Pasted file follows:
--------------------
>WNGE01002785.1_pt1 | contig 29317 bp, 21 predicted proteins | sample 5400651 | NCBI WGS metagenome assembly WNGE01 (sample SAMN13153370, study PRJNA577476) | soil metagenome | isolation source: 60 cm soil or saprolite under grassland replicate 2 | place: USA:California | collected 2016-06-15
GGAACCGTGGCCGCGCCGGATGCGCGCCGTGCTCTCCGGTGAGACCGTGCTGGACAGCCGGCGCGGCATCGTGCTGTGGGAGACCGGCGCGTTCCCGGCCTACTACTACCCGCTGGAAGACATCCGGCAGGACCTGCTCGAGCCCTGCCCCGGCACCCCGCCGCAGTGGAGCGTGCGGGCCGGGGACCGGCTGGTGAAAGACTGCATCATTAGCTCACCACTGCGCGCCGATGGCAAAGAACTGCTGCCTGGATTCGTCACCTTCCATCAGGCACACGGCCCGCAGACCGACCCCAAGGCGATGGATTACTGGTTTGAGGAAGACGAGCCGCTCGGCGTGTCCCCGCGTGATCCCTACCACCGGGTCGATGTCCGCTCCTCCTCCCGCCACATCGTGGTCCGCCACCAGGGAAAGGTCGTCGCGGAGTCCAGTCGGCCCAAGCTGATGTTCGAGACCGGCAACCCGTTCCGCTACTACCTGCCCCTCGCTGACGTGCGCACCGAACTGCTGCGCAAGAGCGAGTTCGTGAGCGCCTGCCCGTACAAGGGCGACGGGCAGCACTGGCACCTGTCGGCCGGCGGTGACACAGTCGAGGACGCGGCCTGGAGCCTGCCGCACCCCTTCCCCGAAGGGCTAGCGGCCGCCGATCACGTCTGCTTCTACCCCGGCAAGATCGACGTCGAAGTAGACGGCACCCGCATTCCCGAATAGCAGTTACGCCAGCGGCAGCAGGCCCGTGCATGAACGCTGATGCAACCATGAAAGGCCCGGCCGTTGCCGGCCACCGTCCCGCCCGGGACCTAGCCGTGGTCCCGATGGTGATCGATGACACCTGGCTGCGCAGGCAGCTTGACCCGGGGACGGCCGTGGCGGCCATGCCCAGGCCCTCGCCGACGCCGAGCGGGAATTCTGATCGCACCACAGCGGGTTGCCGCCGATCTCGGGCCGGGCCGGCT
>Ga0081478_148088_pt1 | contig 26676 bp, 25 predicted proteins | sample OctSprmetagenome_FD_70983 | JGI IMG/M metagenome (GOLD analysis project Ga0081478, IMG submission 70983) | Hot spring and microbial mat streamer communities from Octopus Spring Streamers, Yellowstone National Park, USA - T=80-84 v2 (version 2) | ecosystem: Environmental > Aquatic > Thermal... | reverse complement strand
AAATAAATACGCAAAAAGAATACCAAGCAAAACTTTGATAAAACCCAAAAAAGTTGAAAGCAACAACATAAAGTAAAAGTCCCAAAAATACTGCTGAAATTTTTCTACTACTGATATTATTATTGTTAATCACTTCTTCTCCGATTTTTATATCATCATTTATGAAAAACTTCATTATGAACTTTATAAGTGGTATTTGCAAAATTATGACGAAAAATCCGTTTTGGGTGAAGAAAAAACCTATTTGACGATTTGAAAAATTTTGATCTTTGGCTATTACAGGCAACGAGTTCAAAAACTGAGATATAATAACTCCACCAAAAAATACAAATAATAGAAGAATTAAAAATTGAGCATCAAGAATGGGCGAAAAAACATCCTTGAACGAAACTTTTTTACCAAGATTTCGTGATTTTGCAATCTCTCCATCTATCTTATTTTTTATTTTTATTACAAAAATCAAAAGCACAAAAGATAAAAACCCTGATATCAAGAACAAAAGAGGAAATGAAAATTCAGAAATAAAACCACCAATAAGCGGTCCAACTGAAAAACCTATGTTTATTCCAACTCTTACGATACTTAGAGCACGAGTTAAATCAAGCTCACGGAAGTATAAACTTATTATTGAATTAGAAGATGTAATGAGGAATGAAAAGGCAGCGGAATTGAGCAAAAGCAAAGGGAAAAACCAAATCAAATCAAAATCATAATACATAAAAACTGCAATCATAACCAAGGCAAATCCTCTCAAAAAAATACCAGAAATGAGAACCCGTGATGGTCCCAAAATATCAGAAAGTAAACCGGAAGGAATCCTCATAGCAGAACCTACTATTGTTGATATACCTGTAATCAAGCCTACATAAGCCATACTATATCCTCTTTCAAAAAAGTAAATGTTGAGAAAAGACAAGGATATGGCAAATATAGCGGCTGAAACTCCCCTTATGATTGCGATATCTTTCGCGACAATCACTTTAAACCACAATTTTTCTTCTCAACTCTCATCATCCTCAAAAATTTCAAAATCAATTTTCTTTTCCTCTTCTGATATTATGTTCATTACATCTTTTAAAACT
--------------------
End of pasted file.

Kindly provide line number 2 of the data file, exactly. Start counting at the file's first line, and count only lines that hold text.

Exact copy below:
GGAACCGTGGCCGCGCCGGATGCGCGCCGTGCTCTCCGGTGAGACCGTGCTGGACAGCCGGCGCGGCATCGTGCTGTGGGAGACCGGCGCGTTCCCGGCCTACTACTACCCGCTGGAAGACATCCGGCAGGACCTGCTCGAGCCCTGCCCCGGCACCCCGCCGCAGTGGAGCGTGCGGGCCGGGGACCGGCTGGTGAAAGACTGCATCATTAGCTCACCACTGCGCGCCGATGGCAAAGAACTGCTGCCTGGATTCGTCACCTTCCATCAGGCACACGGCCCGCAGACCGACCCCAAGGCGATGGATTACTGGTTTGAGGAAGACGAGCCGCTCGGCGTGTCCCCGCGTGATCCCTACCACCGGGTCGATGTCCGCTCCTCCTCCCGCCACATCGTGGTCCGCCACCAGGGAAAGGTCGTCGCGGAGTCCAGTCGGCCCAAGCTGATGTTCGAGACCGGCAACCCGTTCCGCTACTACCTGCCCCTCGCTGACGTGCGCACCGAACTGCTGCGCAAGAGCGAGTTCGTGAGCGCCTGCCCGTACAAGGGCGACGGGCAGCACTGGCACCTGTCGGCCGGCGGTGACACAGTCGAGGACGCGGCCTGGAGCCTGCCGCACCCCTTCCCCGAAGGGCTAGCGGCCGCCGATCACGTCTGCTTCTACCCCGGCAAGATCGACGTCGAAGTAGACGGCACCCGCATTCCCGAATAGCAGTTACGCCAGCGGCAGCAGGCCCGTGCATGAACGCTGATGCAACCATGAAAGGCCCGGCCGTTGCCGGCCACCGTCCCGCCCGGGACCTAGCCGTGGTCCCGATGGTGATCGATGACACCTGGCTGCGCAGGCAGCTTGACCCGGGGACGGCCGTGGCGGCCATGCCCAGGCCCTCGCCGACGCCGAGCGGGAATTCTGATCGCACCACAGCGGGTTGCCGCCGATCTCGGGCCGGGCCGGCT